Depending on an organization’s workflow, they may want the list order in epics to reflect different scenarios. This could be priority, difficulty, feasibility, or order of implementation.

Some organizations might want to put closed issues near the top, while others might want them near the bottom. With this release, users can now reorder the issues in an epic by simply dragging and dropping, similar to that in Issue Boards.

Reordering Issues in Epics

Group Issue Boards API

Similar to Project Issue Boards, you can now manage Group Issue Boards through the API, starting in this release, providing further flexibility and opportunities for automation in managing your individual team workflows.

For example, some teams have certain custom business requirements to move issues automatically between board columns under certain conditions. This is now possible for group issue boards through the API.

Fast SSH key lookup in CE

When authorizing a user, OpenSSH uses linear search to find a key. This means that SSH operations become slower as the number of users on a GitLab instance grows. For large instances significant time and disk I/O may be required to fulfill a request, making Git over SSH slow.

In GitLab 9.3 fast SSH key lookup was added to GitLab EE. This authorizes SSH users via a fast, indexed lookup in the GitLab database instead of the default slow linear search. GitLab CE is designed for small teams, and as a result did not previously include this optimization. However, in support of GitLab’s Cloud Native Helm Charts, all parts of the code base will need to support fast SSH key lookup and has thus been added to GitLab CE.

GitLab Geo support for HA now Generally Available

In GitLab 10.2 both Geo and Postgres HA individually reached general availability (GA), but the use of Geo in combination with HA was considered Beta.

Configurations using GitLab Geo in combination with HA are now considered GA. This allows geographically distributed teams to enjoy faster Git fetch operations using GitLab Geo and the increased redundancy of highly available configurations

Improved environment performance dashboard

In GitLab 10.4 we have improved the design of the environment performance dashboard, which displays the system and response metrics captured by Prometheus.

Now, when reviewing metrics at a specific point in time, they are clearly displayed on the hover over instead of in the chart’s legend. In an upcoming release, we will add summary metrics to the legend, displaying statistics such as the maximum throughput, or average latency over the time span.

Improved environment performance dashboard

Clear the Runner cache

GitLab Runner uses a cache to speed up execution by reusing existing data between different jobs. But sometimes it leads to inconsistent behaviors, for example, when the local copy of the repository is modified by one job, and the new changes impact the execution of the following one.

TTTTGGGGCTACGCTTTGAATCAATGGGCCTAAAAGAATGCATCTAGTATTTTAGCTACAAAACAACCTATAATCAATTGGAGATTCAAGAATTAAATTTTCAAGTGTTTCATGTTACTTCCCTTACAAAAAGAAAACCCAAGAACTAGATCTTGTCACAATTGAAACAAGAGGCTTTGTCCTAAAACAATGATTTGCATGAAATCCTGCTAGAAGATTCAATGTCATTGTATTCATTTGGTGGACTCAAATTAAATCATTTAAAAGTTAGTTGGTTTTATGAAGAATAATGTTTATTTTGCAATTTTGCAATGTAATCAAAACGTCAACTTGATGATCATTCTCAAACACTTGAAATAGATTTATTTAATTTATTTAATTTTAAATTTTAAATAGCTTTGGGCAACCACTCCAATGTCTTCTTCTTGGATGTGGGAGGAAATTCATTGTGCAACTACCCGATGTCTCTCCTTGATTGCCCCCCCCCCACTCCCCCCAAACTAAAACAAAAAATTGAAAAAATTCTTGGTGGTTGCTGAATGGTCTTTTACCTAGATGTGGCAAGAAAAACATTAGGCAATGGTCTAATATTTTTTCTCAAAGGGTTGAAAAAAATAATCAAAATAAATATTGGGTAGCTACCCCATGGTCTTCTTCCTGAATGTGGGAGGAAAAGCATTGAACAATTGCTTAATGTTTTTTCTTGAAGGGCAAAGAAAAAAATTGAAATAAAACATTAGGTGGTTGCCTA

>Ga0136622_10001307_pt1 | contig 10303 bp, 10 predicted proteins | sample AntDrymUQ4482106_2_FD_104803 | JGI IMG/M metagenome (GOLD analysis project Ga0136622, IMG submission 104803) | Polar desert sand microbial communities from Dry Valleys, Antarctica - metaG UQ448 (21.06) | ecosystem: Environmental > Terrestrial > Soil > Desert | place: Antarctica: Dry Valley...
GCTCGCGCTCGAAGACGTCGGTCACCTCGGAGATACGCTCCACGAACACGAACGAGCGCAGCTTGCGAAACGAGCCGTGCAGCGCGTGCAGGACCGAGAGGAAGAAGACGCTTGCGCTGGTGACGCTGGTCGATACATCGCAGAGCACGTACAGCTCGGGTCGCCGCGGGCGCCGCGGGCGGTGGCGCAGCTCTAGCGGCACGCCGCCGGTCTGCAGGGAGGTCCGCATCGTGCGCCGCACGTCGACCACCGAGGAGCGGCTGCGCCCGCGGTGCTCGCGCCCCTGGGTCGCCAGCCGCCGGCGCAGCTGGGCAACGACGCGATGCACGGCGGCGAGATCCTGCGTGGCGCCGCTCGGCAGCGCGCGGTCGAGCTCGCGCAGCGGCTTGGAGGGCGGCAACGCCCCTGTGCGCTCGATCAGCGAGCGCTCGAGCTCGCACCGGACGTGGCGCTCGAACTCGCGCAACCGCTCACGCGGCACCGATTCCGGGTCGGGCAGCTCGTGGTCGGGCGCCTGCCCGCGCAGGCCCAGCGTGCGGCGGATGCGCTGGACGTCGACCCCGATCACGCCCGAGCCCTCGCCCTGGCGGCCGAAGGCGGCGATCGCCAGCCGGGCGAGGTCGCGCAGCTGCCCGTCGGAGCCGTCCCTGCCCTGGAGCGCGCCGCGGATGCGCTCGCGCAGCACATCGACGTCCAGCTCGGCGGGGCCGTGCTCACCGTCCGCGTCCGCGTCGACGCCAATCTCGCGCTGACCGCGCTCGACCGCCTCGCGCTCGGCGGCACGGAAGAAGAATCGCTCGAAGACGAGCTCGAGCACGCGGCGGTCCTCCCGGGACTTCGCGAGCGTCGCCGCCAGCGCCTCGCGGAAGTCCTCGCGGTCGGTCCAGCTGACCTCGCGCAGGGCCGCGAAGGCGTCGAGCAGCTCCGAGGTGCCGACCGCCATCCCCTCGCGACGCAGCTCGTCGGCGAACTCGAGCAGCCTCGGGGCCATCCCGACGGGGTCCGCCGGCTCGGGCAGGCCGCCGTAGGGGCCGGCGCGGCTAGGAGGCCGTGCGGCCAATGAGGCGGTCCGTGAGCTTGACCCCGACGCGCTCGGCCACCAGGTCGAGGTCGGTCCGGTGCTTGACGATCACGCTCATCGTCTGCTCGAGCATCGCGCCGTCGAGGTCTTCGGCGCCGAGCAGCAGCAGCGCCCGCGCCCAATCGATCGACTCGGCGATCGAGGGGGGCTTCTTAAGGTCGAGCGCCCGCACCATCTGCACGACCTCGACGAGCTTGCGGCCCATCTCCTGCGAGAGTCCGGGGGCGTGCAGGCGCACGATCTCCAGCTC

In GitLab 10.4, we introduce a new button in the Pipelines page that can be used to clear any existing cache for the specific project and start fresh with a new one. This immediately solves the problem of “dirty” runs.

Clear the Runner cache

Run a scheduled pipeline manually

Scheduled pipelines are very useful to run recurring jobs without a manual action by the user. They are normally used to perform maintenance tasks, or to create nightly builds for your software. But sometimes that exact scope is also needed on-demand, and recreating the same environment (e.g., adding custom variables) can be hard and time consuming.

GitLab 10.4 introduces the ability to run a scheduled pipeline manually, directly from the web interface: a “play” button can be found for each schedule in the list, and running the pipeline is just as simple as a click.

Run a scheduled pipeline manually

Omnibus improvements

  • GitLab Mattermost version 4.5 includes Zoom plugin for video, audio, screen sharing, and much more.
  • CA certificates have been updated to 2017.09.20
  • GitLab Monitor has been updated to 2.4.0
  • Ruby has been updated to 2.3.6
  • Go based libraries such as Registry, Workhorse, and Prometheus are built with Go 1.9.2

Epics API

With this release, the GitLab API supports Epics. So you can now manage individual epics, lists of epics, and all epic attributes (title, description, and dates) through the API, allowing your team to create custom and/or automated workflows outside of GitLab.

Managing the list of issues associated with an epic is also supported, including the newly introduced reordering capability.

Easily deploy Prometheus on Kubernetes

GitLab can now deploy Prometheus into a connected Kubernetes cluster with a single click, making it easier than ever to begin monitoring the performance of your application. System metrics like processor and memory utilization latency are automatically retrieved from Kubernetes, and response metrics like latency and throughput are available with a supported ingress. To get started, connect a cluster at CI/CD > Clusters.

If GitLab has network connectivity to Prometheus, Prometheus integration can be enabled to analyze and display these metrics directly within GitLab. In the next release, GitLab 10.5, integration will be automatically enabled and will not require direct network access, offering seamless integration.